CTBUH Chapter Event

Environmental Product Declaration (EPD) Roundtable

Wednesday, 19 October 2022 | SOM, Broadgate Tower, EC2A 2EW | London


Understanding the impact of the materials and systems we specify is crucial to a low-carbon built environment, and EPDs are a great tool to ensure that the decisions we make are well informed.
The UK chapter of the Council on Tall Buildings and Urban Habitats recently hosted a round table event to gain insights into the use of EPDs within the built environment. The event was an open discussion between various disciplines, including developers, designers, suppliers, and contractors who share common goals. Namely: to identify the obstacles we face., identify our successes, and outline future steps to make EDPs more widely used.
  The session identified challenges around time and complexity in producing EPDs, as well as the increasing drive for product-specific EPDs. Whilst the market is responding, it was clear that there is some disparity in the supply chain, and an occasional disconnect between design teams and manufacturers/suppliers. Often, cheaper products prevail over those with EPDs,  once the project is on-site.
Through the discussion, the topic of providing EPDs and warranties for re-used materials emerged. Whilst material re-use can drive low-carbon building solutions, by their very nature they present other challenges. In the new year the UK chapter of the CTBUH will dig deeper into this topic, and bring it before our wider industry in a focused event.


  •  Demand is driving the need for suppliers to have EPDs.
  •  Often by the time it comes to construction, the cheaper option becomes more important than the one with an EPD.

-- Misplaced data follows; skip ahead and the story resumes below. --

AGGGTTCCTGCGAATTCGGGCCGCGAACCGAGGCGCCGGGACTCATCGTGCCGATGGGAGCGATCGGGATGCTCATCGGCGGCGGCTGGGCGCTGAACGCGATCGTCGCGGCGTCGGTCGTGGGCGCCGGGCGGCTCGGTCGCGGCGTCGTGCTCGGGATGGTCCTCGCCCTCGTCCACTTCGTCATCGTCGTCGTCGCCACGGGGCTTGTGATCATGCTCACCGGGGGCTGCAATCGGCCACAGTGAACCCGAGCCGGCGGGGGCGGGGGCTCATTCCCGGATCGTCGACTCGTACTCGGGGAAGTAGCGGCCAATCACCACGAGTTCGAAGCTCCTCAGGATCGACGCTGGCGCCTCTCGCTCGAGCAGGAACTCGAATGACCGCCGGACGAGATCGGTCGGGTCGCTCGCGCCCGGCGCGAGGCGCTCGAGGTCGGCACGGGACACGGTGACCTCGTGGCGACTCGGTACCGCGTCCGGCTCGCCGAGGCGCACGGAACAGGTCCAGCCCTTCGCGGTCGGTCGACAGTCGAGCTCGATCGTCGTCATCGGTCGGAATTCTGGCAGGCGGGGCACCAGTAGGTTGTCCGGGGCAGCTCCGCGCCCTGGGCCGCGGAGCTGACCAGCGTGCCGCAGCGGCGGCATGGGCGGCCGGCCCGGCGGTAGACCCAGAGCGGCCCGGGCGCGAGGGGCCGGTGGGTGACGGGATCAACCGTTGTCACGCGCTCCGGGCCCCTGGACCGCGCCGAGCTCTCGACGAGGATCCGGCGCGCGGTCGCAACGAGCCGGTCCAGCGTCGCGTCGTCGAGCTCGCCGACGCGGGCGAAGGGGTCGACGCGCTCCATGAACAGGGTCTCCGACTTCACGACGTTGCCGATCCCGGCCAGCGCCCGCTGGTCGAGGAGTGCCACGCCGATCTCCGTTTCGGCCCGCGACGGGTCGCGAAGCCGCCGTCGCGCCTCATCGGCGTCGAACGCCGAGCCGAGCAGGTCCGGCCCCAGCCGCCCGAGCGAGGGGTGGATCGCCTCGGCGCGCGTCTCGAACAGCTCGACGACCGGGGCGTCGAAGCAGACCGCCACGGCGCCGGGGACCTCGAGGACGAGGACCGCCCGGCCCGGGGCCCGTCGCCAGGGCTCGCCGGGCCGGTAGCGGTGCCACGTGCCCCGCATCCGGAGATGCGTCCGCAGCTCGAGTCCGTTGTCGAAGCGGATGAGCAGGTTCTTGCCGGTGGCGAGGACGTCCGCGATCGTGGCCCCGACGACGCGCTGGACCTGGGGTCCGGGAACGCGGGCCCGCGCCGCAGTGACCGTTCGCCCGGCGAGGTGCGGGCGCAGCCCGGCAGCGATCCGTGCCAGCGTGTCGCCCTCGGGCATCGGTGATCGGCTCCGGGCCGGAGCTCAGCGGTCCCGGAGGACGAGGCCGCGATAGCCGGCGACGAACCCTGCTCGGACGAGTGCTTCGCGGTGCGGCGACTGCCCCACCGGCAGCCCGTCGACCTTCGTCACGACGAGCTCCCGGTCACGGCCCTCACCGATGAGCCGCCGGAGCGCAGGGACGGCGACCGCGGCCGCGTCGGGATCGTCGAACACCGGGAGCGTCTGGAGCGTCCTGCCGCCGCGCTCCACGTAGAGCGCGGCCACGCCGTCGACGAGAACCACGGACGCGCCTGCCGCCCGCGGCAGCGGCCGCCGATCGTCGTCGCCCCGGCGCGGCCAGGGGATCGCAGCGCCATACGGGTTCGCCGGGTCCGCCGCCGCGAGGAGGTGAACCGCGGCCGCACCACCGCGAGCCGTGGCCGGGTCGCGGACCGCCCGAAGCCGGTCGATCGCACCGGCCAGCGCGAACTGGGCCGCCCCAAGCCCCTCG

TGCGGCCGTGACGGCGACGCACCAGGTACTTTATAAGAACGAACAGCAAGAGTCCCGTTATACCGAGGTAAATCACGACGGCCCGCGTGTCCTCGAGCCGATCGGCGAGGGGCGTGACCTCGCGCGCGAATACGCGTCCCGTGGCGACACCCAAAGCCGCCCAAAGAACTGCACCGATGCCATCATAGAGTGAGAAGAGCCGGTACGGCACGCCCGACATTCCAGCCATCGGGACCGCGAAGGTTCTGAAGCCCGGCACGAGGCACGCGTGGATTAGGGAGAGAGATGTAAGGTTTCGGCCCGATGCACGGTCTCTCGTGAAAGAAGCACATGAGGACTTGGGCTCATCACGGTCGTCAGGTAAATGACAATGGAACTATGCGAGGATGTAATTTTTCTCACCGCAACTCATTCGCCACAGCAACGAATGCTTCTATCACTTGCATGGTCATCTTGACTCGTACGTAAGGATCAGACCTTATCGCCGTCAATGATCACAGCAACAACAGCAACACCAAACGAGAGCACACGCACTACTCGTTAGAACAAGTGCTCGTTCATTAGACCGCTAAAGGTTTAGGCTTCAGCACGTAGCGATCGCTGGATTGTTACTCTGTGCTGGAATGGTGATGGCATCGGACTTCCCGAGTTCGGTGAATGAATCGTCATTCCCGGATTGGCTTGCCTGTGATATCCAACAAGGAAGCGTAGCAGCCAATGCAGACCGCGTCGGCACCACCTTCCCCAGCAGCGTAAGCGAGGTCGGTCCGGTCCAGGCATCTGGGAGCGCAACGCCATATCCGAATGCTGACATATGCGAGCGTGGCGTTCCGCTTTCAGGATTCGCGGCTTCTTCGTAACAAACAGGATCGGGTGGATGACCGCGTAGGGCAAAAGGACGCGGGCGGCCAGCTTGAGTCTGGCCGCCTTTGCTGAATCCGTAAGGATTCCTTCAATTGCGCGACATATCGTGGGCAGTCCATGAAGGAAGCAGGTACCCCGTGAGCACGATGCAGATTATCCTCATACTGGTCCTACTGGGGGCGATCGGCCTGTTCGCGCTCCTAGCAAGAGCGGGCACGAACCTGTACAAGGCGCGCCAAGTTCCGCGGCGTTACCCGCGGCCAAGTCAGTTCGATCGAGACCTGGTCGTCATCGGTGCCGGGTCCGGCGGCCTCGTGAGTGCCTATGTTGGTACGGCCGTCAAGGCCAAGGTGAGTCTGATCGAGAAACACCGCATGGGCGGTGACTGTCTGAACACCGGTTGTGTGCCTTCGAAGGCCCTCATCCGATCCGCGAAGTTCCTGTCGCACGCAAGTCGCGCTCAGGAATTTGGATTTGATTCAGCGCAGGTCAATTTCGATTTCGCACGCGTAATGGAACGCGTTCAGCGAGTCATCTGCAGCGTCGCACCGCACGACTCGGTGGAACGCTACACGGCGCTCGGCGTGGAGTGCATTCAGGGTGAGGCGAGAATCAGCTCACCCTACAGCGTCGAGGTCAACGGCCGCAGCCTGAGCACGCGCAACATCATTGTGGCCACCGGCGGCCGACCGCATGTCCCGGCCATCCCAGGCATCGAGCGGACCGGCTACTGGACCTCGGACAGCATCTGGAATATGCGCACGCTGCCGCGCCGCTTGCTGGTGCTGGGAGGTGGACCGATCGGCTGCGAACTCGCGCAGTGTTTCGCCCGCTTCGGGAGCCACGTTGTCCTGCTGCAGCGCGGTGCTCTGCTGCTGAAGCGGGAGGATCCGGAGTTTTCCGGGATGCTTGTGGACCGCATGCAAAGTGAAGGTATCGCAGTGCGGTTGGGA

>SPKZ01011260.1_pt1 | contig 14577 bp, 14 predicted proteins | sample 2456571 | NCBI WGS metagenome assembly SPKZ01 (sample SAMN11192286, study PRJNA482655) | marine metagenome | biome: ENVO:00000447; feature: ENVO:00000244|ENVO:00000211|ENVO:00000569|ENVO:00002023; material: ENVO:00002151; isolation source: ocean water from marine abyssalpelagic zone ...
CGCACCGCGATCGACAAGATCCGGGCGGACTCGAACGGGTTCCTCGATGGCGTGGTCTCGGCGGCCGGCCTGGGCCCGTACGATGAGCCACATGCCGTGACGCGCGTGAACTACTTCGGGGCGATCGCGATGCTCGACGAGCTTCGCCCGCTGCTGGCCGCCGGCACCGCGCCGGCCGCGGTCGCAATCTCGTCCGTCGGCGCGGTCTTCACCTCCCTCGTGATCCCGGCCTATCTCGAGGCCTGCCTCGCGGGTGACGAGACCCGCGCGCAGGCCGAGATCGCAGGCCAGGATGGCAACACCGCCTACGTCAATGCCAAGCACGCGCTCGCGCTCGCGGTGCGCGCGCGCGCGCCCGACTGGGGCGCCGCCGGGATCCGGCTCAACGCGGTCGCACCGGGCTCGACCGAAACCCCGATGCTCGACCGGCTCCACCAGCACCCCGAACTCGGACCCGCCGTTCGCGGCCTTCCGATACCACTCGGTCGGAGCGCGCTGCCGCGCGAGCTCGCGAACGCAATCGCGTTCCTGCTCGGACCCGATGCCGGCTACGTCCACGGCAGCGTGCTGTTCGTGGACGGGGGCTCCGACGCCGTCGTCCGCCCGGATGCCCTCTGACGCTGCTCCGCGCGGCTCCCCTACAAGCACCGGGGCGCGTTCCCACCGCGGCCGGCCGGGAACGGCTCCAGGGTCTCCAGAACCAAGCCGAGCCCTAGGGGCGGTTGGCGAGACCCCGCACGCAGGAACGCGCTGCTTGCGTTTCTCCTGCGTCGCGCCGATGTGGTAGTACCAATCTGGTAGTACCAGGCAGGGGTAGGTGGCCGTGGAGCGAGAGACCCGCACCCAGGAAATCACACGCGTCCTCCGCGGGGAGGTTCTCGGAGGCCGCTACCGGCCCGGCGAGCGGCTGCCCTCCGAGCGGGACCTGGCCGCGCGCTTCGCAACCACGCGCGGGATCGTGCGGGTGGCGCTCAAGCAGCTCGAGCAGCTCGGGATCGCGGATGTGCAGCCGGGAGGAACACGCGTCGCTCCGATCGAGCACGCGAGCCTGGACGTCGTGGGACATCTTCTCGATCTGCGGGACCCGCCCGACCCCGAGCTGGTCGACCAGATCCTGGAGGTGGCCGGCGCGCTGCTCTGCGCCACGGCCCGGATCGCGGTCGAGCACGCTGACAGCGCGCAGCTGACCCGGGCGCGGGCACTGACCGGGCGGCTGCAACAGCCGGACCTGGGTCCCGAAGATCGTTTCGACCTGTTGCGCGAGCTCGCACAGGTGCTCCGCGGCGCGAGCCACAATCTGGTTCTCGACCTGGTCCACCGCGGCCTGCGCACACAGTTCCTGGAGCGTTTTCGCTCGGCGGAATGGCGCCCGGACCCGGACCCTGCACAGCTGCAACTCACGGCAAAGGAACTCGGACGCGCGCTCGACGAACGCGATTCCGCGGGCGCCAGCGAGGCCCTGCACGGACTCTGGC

•  A project should have two budgets, a cost budget and a carbon budget.
  •  Better conversations with client teams concerning the value of sustainability vs the cost of sustainable products are needed.
  •  Early engagement with the supply chain is key.
  •  Smaller subcontractors are less educated on certification systems and EPDs – this poses a problem: change needs to be driven down the supply chain.
  •  The time associated with creating an EPD, and the related cost with third party verifications could put smaller suppliers off – this needs to be challenged.
  •  EPDs need to be product specific. Generic EPDs are not much help, though perhaps easier for the supplier to produce.
  •  Integration is key – can the industry look to bring EPDs into BIM?
  •  Bigger suppliers are starting to offer EPD on demand.
  •  Re-use is gaining momentum. How do we provide EPDs for re-use? Also, issues around offering warranty and insurance need to be addressed. Brands could be damaged if they are unaware that their products are being re-used in a state below their standard.



Chair: Sukriye Robinson (Rae) (UK CTBUH/SOM) 

Mo Sheriff (SOM)

Simon Baxter (Hines)

Eddie Jump (Thornton Tomasetti)

Sophie Bowers (Severfield)

Debra Smith (Kingspan)

Veronika Elfmarkova (London Concrete)

Jon Spencer-Hall (Core5)

Matt Grange (Core 5)

Steve Gilchrist (Grosvenor)

Doug Baldock (Ramboll)

Chris Willis  (Aquatherm)

Maria Fernandez Cachafeiro  (Multiplex)

Mirko Farnetani - (High Performance Design - SOM)